New York State Psychiatric Institute, USA.
Department of Psychiatry, Columbia University Medical Center, USA.
Division of Infectious Diseases, Columbia University Medical Center, USA.
Department of Epidemiology, Mailman School of Public Health, Columbia University, USA.
Given the efficacy of new medications for Hepatitis C virus (HCV), we aimed to determine whether drinking relates to HCV treatment access among the high-risk group of individuals with HIV/HCV co-infection.
We sampled 210 patients in a sexual health clinic; of these, 39 reported HIV/HCV co-infection (79.49% male; 56.41% Black). Patients completed a self-report survey on drinking and treatment history.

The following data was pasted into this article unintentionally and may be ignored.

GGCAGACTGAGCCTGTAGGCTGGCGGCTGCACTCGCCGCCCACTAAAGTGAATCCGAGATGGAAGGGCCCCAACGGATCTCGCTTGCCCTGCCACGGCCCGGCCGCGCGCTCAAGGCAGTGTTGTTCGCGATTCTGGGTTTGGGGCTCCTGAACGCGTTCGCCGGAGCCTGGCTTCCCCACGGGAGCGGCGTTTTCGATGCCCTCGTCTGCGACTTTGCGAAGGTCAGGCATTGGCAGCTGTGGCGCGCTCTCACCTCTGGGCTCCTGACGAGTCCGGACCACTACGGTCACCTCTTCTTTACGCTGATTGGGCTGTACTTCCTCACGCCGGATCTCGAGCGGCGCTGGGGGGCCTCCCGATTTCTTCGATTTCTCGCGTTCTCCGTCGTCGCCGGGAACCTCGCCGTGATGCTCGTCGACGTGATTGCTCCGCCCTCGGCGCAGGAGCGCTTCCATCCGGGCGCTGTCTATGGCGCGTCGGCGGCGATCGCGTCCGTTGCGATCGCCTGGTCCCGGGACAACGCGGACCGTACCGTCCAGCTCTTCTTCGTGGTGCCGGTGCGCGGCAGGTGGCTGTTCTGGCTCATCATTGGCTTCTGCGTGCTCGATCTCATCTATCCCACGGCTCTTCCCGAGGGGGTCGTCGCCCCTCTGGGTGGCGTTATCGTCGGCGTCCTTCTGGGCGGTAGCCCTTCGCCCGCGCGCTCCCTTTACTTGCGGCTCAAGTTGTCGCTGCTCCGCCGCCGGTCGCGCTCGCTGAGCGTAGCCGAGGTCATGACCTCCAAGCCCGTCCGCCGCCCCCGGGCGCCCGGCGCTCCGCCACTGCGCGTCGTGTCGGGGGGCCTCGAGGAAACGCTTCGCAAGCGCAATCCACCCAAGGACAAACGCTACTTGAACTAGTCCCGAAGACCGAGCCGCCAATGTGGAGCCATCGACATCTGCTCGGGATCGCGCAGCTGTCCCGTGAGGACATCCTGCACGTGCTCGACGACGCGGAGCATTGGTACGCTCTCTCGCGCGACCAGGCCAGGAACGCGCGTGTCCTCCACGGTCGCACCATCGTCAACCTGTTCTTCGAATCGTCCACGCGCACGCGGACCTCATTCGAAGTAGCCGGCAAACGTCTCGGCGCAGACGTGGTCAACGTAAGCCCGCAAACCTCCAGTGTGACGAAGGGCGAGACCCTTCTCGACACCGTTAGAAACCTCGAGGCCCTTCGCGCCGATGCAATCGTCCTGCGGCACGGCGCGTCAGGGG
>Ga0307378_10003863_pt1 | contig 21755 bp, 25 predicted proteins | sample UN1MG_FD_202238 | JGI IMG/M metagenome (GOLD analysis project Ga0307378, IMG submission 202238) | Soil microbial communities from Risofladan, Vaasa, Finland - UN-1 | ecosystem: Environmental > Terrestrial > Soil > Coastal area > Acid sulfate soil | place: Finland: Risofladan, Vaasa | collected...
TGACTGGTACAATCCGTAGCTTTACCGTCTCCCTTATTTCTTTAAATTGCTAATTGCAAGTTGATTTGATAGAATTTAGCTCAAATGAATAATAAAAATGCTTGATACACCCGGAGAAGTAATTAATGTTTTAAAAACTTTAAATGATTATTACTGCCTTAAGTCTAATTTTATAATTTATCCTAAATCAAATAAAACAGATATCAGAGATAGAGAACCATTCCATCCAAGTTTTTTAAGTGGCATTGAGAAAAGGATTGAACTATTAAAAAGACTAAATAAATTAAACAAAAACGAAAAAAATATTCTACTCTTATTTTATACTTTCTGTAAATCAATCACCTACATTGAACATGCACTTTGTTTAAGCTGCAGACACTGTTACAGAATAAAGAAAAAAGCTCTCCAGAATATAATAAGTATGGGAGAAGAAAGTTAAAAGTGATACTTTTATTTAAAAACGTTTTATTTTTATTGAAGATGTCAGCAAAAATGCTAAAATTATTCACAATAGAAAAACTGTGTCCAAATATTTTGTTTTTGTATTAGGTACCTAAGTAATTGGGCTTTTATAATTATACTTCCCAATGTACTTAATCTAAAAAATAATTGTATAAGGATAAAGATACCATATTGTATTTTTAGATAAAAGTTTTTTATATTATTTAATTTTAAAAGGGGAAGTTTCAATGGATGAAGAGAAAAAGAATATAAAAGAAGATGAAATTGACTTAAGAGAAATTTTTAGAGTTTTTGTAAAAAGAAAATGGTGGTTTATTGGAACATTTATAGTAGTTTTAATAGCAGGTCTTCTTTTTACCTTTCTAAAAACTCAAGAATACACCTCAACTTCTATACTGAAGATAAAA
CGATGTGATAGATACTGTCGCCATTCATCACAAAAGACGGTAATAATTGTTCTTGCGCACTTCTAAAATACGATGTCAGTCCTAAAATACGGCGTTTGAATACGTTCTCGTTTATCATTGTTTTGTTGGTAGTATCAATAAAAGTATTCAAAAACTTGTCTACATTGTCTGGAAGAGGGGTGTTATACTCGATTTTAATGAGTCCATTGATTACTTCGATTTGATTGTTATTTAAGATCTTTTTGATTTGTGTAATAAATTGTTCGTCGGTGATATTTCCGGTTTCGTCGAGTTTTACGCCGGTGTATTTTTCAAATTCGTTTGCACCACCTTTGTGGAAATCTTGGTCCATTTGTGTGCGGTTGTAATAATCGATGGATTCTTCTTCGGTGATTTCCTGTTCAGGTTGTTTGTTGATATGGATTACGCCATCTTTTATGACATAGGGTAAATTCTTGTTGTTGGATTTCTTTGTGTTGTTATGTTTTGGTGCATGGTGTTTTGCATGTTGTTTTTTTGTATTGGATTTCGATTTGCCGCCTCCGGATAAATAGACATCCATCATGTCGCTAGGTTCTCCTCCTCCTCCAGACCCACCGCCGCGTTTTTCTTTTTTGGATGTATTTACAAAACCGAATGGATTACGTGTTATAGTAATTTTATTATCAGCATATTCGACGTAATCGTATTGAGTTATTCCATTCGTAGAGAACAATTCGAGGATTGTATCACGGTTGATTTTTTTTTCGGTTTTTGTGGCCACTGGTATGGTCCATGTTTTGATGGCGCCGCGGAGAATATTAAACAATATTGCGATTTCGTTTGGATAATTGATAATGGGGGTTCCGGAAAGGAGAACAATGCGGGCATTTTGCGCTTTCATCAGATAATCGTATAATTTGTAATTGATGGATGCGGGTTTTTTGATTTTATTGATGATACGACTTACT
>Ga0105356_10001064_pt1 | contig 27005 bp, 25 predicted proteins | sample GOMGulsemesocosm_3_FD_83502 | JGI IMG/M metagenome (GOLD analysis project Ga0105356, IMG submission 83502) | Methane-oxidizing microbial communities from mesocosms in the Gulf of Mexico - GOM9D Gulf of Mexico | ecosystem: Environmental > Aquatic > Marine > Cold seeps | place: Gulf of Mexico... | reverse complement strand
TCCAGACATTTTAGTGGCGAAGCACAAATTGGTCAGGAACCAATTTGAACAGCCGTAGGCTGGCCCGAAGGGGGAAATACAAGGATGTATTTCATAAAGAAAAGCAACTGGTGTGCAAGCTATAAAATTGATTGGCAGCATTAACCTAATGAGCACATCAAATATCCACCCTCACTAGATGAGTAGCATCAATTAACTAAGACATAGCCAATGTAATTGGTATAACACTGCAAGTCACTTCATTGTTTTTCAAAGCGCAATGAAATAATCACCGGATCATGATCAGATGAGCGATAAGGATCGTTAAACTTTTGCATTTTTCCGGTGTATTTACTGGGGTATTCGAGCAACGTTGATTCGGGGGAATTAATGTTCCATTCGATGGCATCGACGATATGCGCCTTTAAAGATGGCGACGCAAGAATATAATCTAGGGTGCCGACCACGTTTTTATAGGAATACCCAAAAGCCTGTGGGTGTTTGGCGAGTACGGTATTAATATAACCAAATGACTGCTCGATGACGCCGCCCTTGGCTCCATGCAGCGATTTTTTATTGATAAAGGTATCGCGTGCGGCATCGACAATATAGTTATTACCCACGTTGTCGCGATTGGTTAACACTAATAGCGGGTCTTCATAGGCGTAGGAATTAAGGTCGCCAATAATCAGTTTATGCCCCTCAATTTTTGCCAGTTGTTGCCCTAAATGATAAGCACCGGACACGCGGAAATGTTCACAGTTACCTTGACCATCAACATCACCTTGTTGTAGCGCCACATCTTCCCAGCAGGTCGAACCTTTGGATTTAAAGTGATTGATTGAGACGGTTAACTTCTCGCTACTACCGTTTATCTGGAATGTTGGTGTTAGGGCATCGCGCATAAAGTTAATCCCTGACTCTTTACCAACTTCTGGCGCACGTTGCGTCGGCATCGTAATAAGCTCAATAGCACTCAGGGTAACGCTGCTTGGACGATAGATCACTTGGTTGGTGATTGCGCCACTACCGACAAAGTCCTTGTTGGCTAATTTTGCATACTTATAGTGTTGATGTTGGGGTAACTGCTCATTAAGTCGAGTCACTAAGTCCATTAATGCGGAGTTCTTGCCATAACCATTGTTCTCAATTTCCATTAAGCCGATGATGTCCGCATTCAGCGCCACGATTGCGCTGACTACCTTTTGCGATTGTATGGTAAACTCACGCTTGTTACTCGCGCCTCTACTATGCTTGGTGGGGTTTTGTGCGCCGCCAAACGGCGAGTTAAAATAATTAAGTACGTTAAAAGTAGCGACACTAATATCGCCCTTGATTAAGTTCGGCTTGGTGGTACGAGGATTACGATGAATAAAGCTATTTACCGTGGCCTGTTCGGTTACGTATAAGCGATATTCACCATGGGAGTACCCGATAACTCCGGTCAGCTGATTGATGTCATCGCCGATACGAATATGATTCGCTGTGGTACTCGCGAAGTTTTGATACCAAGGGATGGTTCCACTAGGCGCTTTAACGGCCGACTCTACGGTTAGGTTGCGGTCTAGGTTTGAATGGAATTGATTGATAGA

Those drinking despite health problems reported less HCV treatment (p =0.035). Drinking despite health problems did not relate to whether HCV treatment was recommended by providers, and binge drinking did not relate to either HCV outcome. Drinking was unrelated to HIV treatment.
HIV/HCV co-infected individuals drinking despite health problems are in urgent need of attention, to reduce drinking and increase engagement in treatment. Drinking despite health problems m ay serve as an effective screening question to identify HIV/HCV co-infected drinkers who are most at risk of being untreated.